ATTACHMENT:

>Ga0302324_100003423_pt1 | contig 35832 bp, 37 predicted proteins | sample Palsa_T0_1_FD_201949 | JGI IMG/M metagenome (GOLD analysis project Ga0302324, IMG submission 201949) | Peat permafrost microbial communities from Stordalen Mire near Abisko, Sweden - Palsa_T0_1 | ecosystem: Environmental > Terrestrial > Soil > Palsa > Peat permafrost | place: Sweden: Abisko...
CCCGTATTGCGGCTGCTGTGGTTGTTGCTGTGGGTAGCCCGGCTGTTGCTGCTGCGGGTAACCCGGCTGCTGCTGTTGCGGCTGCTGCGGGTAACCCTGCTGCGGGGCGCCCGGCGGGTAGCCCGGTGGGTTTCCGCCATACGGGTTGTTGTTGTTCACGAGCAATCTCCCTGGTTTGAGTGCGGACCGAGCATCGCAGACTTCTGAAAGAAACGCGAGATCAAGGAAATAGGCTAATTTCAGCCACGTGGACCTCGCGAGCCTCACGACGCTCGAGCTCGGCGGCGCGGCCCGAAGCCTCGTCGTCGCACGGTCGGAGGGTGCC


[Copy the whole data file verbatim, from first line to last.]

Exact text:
>Ga0302324_100003423_pt1 | contig 35832 bp, 37 predicted proteins | sample Palsa_T0_1_FD_201949 | JGI IMG/M metagenome (GOLD analysis project Ga0302324, IMG submission 201949) | Peat permafrost microbial communities from Stordalen Mire near Abisko, Sweden - Palsa_T0_1 | ecosystem: Environmental > Terrestrial > Soil > Palsa > Peat permafrost | place: Sweden: Abisko...
CCCGTATTGCGGCTGCTGTGGTTGTTGCTGTGGGTAGCCCGGCTGTTGCTGCTGCGGGTAACCCGGCTGCTGCTGTTGCGGCTGCTGCGGGTAACCCTGCTGCGGGGCGCCCGGCGGGTAGCCCGGTGGGTTTCCGCCATACGGGTTGTTGTTGTTCACGAGCAATCTCCCTGGTTTGAGTGCGGACCGAGCATCGCAGACTTCTGAAAGAAACGCGAGATCAAGGAAATAGGCTAATTTCAGCCACGTGGACCTCGCGAGCCTCACGACGCTCGAGCTCGGCGGCGCGGCCCGAAGCCTCGTCGTCGCACGGTCGGAGGGTGCC